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Friday, December 11, 2009

Frank Sole American in Dunlop Orange Bowl 18s Semis; US Players Dominating the 16s Division

©Colette Lewis 2009--
Key Biscayne, FL--

Prospects for American Orange Bowl winners were bright when the boys and girls 16s quarterfinals were completed Friday morning, with six of the eight semifinalist from the United States. But like the thickening clouds overhead, the outlook was increasingly gloomy for an 18s champion, with five U.S. players falling in the quarterfinals.

The lone U.S. winner, No. 5 seed Mitchell Frank, beat another American, wild card Jack Sock, 6-4, 7-6(3). It was a contest between two of the hottest U.S. juniors, with Frank coming off a dominating performance in the Yucatan, and Sock a recent winner of a Pro Circuit Futures event.

Frank knew he had his work cut out against the talented right-hander from Lincoln, Neb.

"Going into the match, I knew it was going to be tough," Frank said. "I didn't feel much pressure, because I know he's so good. I just kind of relaxed and went out and played. It was windy here, it was tough conditions to play in, so it's good to come out with a win, no matter how you get it done."

Frank's game is based on minimizing errors and forcing his opponent to take the risks and make the mistakes. He handled the Sock forehand, and had a definite advantage when it came to return of serve.

"I was serving pretty well today," said Frank, who reached the finals of the 16s Orange Bowl last year. "He was a little bit off with his return, and I felt I was serving pretty well and was confident that in that tiebreak, I could hold my serve most of the time."

Sock started the second set tiebreaker with a double fault, and his drop shot down 3-1 didn't work, as Frank got to it and hit a drop shot winner of his own, as Sock stood nearly motionless at the baseline. Sock got only one point on his serve in the tiebreaker, and two stray backhands, one into the net and the final one, long, gave Frank the victory.

Frank will face No. 8 seed Arthur De Greef of Belgium in the semifinals. De Greef defeated No. 15 seed Sekou Bangoura, Jr. 6-3, 7-5. The other semifinal features No. 1 seed Gianni Mina of France against unseeded Justin Eleveld of the Netherlands. Mina downed No. 12 seed Junior Ore 6-2, 6-3, and Eleveld beat Bob van Overbeek 6-3, 6-7(5), 6-2. Van Overbeek was not able to hit either his serve or his forehand with their usual velocity due to a right elbow injury, and found himself in long rallies throughout the match.

In the girls 18s singles, unseeded 14-year-old Madison Keys took the first set from top seed and Kristina Mladenovic, but couldn't sustain the effort over three sets, and dropped a 6-7(5), 7-5, 6-1 decision to the world's top-ranked junior.

Mladenovic, who has already secured the 2009 World Junior Champion title, is determined to enjoy what is likely to be her final junior tournament, having met all the goals she set for herself in 2009.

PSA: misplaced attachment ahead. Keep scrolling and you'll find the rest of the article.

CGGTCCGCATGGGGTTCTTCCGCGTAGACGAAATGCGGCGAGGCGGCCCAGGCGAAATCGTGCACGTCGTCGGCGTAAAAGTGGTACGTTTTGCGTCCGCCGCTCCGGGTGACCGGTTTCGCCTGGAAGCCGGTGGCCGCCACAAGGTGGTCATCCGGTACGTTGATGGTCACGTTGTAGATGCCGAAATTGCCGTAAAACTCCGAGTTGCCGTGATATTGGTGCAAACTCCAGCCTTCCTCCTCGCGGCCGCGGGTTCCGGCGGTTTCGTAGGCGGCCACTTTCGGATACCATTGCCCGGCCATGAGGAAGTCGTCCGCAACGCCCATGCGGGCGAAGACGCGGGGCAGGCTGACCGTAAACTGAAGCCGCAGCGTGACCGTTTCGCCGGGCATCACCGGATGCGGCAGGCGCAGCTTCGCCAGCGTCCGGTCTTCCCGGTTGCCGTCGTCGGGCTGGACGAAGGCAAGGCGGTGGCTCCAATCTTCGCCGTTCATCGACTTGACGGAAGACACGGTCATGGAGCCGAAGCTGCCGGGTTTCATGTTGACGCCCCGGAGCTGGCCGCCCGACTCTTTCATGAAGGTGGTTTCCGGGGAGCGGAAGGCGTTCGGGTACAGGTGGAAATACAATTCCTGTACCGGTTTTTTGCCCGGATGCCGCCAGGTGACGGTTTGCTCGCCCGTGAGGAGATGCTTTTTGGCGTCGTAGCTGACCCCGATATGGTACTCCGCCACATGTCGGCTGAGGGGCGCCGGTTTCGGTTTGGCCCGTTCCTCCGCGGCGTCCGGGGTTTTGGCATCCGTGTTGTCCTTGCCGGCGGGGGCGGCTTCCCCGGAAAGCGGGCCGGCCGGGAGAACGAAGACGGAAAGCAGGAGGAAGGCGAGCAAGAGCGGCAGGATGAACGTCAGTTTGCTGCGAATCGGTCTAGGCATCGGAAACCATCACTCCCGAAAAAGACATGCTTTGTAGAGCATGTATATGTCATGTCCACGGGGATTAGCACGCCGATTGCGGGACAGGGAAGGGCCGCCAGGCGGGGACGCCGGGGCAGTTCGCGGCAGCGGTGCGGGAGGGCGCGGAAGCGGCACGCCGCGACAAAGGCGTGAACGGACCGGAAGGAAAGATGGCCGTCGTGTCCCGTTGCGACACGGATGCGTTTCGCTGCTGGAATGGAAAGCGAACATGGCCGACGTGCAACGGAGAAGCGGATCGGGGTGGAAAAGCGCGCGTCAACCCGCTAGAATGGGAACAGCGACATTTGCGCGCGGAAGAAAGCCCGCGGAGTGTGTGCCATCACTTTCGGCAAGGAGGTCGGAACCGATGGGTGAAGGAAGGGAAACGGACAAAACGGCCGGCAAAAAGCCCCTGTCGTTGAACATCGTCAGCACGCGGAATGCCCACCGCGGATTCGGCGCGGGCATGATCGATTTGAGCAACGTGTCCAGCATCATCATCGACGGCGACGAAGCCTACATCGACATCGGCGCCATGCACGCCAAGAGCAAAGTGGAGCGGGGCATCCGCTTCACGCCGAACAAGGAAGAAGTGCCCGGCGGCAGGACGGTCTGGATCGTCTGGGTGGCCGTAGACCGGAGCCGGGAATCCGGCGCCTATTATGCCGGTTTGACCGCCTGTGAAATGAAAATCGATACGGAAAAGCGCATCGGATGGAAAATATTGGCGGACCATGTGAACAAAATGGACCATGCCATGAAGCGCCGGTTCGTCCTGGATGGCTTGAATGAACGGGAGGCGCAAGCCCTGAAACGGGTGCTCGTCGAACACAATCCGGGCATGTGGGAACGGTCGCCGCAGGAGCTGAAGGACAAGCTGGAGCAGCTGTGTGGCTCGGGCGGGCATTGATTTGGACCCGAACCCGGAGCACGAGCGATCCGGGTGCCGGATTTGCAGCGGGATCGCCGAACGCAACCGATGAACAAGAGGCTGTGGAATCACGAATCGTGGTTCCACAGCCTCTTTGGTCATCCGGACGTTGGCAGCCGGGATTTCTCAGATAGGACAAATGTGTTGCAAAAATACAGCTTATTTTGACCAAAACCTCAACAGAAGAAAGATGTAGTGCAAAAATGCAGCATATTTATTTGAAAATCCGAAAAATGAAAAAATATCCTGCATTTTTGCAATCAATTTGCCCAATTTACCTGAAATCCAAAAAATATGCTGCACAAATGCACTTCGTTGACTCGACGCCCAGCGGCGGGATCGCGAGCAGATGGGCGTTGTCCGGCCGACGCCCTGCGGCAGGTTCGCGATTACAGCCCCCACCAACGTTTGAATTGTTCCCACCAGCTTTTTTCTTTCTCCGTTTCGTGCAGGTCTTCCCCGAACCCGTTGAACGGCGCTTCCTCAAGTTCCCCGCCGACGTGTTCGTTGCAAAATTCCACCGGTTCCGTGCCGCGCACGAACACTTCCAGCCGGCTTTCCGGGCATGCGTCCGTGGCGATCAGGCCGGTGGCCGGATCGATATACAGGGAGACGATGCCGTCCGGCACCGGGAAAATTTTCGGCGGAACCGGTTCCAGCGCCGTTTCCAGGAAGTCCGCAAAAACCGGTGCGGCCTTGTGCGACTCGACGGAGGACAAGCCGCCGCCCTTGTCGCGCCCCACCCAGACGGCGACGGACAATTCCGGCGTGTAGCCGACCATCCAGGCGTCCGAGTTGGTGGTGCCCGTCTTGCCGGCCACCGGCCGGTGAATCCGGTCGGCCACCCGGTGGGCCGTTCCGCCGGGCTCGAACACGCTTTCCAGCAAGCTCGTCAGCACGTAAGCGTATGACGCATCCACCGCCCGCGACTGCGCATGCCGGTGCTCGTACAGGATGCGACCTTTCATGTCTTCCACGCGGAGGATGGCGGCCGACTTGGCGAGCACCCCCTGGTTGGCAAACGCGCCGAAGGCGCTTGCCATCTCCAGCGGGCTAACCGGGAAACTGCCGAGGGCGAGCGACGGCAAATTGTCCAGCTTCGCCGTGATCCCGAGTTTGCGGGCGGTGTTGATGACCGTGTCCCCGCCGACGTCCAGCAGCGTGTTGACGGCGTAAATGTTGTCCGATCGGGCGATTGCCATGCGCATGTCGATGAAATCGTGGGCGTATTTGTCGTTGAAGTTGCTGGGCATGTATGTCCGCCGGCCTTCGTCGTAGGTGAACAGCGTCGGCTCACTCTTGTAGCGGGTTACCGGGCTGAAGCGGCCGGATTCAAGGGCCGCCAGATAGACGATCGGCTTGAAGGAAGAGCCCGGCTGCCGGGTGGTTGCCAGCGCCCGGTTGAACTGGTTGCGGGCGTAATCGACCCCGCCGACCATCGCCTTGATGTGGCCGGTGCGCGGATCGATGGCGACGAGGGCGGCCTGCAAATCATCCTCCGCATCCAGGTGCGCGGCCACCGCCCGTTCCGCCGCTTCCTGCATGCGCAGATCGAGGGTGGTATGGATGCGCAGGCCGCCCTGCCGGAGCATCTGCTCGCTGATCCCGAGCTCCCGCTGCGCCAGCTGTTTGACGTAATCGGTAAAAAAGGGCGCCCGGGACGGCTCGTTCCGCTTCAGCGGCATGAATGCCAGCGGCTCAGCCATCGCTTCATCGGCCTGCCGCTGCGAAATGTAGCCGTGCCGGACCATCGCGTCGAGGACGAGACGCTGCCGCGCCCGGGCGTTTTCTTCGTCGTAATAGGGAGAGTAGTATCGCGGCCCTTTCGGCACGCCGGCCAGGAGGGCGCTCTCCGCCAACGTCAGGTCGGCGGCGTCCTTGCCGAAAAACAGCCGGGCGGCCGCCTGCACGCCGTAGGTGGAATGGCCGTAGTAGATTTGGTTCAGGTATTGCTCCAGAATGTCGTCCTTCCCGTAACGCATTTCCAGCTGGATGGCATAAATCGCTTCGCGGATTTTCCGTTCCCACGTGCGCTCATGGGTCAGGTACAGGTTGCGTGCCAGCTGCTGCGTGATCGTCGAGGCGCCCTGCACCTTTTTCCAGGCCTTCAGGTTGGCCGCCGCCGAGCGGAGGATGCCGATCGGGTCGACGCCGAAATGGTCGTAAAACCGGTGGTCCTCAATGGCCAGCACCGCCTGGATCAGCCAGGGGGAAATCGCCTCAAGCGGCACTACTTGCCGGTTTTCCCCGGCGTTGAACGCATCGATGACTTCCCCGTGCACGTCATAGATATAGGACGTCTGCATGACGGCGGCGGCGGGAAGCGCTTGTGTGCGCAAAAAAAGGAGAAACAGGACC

"I did everything I wanted for this year," Mladenovic said. "Now it's just pleasure. I go on court just to play tennis, because I like it so much. I just fight to win again, enjoy my status and finish as good as I can at the end of the year."

Because of the gusty winds, neither the 6-foot Mladenovic nor the 5-foot-10 Keys could utilize their biggest weapons--their serves. But the ground strokes were unaffected, and during rallies that were indistinguishable from a WTA tour match, there was no power advantage to either girl.

The 16-year-old Mladenovic had nothing but praise for her younger opponent.

"She's a good player, very athletic and she has all the shots she needs for future women's tennis. The first set was very difficult, because I had to get used to how she's playing, and I don't see this girl often on the junior tour," said the 2009 Roland Garros girls champion and Wimbledon junior finalist. "It was a good fight. Maybe I was more aggressive, more well prepared physically than her and also, maybe my experience won today."

In the semifinals, Mladenovic will play No. 6 seed Ajla Tomljanovic, who defeated No. 3 seed and US Open girls champion Heather Watson of Great Britain 6-2, 6-3. Although the two have not played in ITF junior competition, they know each other and each other's games well.

"We know each other from a very long time ago, like when we were 11. She's from Croatia and both my parents are from Serbia, so we are speaking the same language. We are both (birth year) 93s, so we know each other a very long time, but it's funny we've never played each other. It will be fun, she's playing quite good I think, so I will just go on court and enjoy it."

Surprise quarterfinalist Robin Anderson gave No. 8 seed Nastja Kolar of Slovenia her toughest match of the tournament, but could not overcome an early break in the third set, and dropped a 6-4, 3-6, 6-4 decision to the world's No. 14 junior. Kolar will meet Gabriela Dabrowski of Canada, who is now in her third major semifinal in the past three weeks, having been in the finals at the Yucatan World Cup and semfinals at the Eddie Herr. Dabrowski downed unseeded Adriana Perez of Venezuela 7-5, 6-4.

The last Eddie Herr champion still playing, 16s winner Hunter Harrington, saw his streak end at the hands of Karue Sell of Brazil 6-2, 6-3. Harrington, playing his tenth singles match in 11 days, didn't have the same pop on his serve and forehand that he displayed most of the last two weeks. Sell, who as a qualifier has already won seven matches in the past eight days, will face Eddie Herr finalist Alexios Halebian, who used a shrewd observation to help nail down a 6-3, 1-6, 7-6(4) victory over the lone seed remaining in the boys 16s, No. 14 Julien Cagnina of Belgium.